E.J. Copperman’s second entry in the Agent to the Paws series, Bird, Bath, and Beyond, finds animal talent agent Kay Powell on the set of a TV show with a parrot whose owner has the flu. When the show’s (human) star turns up dead, the parrot is surprisingly talkative, and since he’s Kay’s client, she’s drawn into the search for a killer. The well-populated story zips along—Kay’s parents visit, the show’s cast and crew are all suspects, and the human-animal banter is snappy. Glimpses of show business at its best and worst (the hard work, the giant egos) and the ways animals are used on film give this clever tale a realistic feel. So far, Kay is two for two when it comes to adopting her animal clients. As the series evolves, what kind of zoo will she end up with? For cozy fans, it will be fun to find out.
TILL DEATH DO US PART
The town of Tinker’s Cove, Maine, is in an introspective mood at the start of Silver Anniversary Murder. A quarrelsome couple is renewing their vows, and everyone’s invited. Lucy Stone reaches out to her best friend, Beth, to reminisce about her own wedding day, only to learn that Beth has died. But was it suicide, or did one of Beth’s four ex-husbands help her off that balcony? To find out, Lucy goes back to New York City and reflects on her own past while searching for clues. This is bestselling author Leslie Meier’s 25th Lucy Stone mystery, but the small-town hospitality of Tinker’s Cove welcomes all readers, new and old alike. Lucy is observant by nature, and her reporter’s instincts are both an asset and a liability; anyone with something to hide had better do it well, or else keep Lucy out of the way. The resolution to this mystery takes a few unexpectedly dark turns, but Lucy lands on her feet. After all, it’s hardly her first time to be embroiled in matters of life and death.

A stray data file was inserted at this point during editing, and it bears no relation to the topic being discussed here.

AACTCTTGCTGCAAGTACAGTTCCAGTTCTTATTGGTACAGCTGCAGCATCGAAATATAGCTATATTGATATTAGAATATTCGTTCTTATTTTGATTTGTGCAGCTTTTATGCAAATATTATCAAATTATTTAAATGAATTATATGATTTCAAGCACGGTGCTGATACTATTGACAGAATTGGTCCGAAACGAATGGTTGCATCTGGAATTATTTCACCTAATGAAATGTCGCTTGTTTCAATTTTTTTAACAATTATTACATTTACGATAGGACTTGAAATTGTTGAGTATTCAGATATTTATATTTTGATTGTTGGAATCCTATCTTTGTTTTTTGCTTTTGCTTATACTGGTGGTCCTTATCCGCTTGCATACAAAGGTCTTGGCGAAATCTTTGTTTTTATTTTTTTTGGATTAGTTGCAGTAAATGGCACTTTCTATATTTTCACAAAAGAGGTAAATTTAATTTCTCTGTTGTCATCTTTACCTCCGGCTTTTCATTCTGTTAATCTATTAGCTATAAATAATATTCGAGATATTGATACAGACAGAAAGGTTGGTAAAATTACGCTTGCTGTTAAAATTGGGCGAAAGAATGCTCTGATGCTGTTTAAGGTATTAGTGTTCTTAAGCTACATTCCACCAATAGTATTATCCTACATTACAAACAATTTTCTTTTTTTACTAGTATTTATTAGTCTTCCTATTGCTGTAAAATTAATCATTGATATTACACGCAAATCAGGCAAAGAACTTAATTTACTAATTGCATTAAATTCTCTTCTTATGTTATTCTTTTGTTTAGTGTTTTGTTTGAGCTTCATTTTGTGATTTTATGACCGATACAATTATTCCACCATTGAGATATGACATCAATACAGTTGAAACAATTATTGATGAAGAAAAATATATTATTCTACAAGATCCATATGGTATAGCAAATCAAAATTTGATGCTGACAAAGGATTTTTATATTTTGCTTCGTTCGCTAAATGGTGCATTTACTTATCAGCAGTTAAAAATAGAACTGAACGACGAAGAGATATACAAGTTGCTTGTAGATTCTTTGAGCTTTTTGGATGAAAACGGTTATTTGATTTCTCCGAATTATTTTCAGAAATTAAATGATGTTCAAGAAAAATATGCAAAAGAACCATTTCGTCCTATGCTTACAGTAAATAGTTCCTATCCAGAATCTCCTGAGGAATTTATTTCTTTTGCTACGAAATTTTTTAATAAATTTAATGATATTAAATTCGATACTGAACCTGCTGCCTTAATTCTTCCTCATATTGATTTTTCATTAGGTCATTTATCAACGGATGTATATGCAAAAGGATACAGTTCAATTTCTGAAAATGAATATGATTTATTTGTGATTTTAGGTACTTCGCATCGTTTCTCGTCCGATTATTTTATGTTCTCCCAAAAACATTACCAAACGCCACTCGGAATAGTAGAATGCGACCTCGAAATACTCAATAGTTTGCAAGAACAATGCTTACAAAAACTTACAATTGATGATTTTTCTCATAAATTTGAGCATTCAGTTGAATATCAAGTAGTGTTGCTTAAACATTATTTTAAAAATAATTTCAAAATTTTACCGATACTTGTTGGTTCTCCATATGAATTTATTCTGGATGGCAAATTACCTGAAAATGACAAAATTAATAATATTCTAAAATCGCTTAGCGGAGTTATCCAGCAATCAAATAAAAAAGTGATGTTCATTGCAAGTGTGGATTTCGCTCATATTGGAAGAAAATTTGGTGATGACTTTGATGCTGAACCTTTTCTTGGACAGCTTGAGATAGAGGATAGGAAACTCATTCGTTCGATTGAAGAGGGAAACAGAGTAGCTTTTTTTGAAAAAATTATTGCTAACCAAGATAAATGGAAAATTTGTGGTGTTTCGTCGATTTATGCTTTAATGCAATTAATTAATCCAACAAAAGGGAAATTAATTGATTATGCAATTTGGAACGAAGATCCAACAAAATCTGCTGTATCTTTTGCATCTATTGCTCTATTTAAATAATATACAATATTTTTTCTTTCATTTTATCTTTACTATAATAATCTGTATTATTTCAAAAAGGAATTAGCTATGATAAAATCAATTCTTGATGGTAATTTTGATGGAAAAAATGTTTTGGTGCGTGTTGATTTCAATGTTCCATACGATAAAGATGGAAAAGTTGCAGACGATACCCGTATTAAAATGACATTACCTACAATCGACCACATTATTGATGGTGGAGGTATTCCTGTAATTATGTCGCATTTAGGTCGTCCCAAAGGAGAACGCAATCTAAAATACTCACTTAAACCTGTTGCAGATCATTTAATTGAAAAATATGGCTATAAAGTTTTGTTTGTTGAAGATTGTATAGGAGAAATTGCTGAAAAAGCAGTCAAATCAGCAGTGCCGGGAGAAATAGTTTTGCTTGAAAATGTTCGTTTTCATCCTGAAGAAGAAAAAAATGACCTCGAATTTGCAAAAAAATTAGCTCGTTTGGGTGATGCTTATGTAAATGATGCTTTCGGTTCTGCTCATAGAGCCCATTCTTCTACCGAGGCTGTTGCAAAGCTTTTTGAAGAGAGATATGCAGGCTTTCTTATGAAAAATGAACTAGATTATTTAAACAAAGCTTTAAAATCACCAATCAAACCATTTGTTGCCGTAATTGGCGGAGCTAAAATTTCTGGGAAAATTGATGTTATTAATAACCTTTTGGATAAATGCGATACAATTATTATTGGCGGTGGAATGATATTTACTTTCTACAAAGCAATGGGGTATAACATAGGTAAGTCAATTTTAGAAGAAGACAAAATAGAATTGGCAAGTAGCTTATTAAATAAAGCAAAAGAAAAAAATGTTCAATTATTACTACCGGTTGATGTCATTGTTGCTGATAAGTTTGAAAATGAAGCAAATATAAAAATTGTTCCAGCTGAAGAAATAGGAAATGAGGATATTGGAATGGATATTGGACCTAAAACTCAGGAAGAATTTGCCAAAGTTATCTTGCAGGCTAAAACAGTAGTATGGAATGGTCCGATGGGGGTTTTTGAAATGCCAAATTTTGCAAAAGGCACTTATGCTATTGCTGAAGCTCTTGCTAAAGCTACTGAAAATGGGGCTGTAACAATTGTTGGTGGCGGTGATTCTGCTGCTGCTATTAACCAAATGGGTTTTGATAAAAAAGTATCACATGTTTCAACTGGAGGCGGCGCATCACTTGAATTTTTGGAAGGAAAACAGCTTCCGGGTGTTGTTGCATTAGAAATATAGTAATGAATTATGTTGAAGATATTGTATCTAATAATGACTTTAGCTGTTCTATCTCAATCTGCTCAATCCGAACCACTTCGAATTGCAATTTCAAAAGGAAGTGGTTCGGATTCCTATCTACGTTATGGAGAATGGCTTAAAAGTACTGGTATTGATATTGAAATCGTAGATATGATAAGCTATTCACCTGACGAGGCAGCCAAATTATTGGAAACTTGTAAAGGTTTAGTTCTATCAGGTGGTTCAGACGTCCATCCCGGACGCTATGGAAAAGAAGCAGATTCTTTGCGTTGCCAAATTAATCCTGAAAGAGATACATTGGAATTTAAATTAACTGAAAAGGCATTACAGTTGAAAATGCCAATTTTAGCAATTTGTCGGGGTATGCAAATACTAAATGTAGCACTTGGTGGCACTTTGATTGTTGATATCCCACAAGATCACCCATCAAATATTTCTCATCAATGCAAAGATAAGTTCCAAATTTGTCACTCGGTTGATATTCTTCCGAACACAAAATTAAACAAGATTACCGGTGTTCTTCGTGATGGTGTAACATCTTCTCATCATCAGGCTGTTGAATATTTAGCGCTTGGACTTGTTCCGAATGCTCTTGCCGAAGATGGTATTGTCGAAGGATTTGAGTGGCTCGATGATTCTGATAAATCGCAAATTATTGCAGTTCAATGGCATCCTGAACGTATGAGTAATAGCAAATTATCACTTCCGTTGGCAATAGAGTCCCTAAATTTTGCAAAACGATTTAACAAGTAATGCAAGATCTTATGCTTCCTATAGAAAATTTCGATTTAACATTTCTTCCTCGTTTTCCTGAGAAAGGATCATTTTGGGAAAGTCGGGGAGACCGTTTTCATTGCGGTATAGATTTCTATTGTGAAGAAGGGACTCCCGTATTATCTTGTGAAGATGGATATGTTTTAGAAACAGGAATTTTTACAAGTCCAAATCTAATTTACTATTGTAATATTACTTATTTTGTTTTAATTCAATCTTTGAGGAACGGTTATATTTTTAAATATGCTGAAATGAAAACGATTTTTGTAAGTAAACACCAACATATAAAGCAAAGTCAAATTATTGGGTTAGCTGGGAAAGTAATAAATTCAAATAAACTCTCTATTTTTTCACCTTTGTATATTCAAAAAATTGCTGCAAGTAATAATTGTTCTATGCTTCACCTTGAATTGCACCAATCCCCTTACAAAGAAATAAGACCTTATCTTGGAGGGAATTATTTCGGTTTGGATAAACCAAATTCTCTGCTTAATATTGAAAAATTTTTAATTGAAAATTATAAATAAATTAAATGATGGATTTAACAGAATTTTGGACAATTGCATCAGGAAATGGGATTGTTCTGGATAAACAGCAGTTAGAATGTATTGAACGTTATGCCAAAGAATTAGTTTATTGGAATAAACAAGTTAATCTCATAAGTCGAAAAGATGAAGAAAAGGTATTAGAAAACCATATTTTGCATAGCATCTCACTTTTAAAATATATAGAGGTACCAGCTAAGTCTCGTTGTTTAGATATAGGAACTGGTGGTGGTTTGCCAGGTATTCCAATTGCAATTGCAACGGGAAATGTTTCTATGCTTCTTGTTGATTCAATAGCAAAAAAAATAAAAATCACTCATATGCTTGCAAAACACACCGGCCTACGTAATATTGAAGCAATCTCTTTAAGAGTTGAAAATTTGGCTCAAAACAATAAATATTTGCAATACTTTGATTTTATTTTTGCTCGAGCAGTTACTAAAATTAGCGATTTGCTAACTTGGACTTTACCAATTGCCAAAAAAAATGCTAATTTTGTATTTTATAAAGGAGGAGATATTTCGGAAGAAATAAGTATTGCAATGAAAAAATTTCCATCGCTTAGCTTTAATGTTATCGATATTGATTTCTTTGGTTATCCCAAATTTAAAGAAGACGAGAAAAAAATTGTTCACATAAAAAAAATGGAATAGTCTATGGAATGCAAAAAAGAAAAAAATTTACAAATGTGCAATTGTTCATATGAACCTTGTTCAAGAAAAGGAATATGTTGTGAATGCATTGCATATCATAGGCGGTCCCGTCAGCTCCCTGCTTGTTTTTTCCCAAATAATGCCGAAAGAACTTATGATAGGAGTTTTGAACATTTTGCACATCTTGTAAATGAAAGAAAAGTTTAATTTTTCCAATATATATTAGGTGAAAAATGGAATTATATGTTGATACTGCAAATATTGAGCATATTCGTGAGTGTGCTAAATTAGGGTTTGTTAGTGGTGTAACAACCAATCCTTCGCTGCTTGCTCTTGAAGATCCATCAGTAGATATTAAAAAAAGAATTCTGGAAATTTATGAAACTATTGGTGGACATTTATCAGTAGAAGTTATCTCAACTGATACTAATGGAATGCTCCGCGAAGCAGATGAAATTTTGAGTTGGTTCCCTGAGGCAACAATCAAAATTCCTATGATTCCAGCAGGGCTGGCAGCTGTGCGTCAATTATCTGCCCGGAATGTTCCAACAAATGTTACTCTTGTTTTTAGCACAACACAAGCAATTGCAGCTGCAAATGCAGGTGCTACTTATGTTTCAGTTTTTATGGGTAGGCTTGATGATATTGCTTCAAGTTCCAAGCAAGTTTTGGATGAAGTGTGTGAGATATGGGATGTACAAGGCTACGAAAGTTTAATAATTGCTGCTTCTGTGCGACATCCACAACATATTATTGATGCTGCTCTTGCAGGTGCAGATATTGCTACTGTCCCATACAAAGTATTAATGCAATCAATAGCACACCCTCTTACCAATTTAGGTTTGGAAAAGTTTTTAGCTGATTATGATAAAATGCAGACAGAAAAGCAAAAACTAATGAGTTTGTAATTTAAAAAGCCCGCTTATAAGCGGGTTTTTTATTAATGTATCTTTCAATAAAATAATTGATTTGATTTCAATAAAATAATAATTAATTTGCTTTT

TOP PICK IN COZIES
In the 1950s, Brighton, England, was bucolic and lovely—if you disregard the hooligans, Teddy Boys and other criminal mischief-makers lurking about. In A Shot in the Dark, author Lynne Truss of Eats, Shoots and Leaves (2003) fame introduces Inspector Steine, a police captain who wants nothing more than for crime to simply relocate itself so he can enjoy his ice cream in peace. When a well-known theater critic is gunned down just before he’s supposed to share crucial evidence in an old case, earnest Constable Twitten is determined to buck departmental tradition and actually solve a crime. This farcical tale is packed with interwoven plotlines, clues strewn about like confetti and a comically oblivious chief inspector. It reads like a stage comedy, and in fact Truss has written four seasons’ worth of Inspector Steine dramas for BBC Radio. There are no dark and stormy nights here, just gorgeous seaside views marred by occasional corpses. The ’60s are coming, but for now, women are still largely ignored; this turns out to be its own kind of liberation, since who would suspect them? Sharp and witty, A Shot in the Dark is a good time.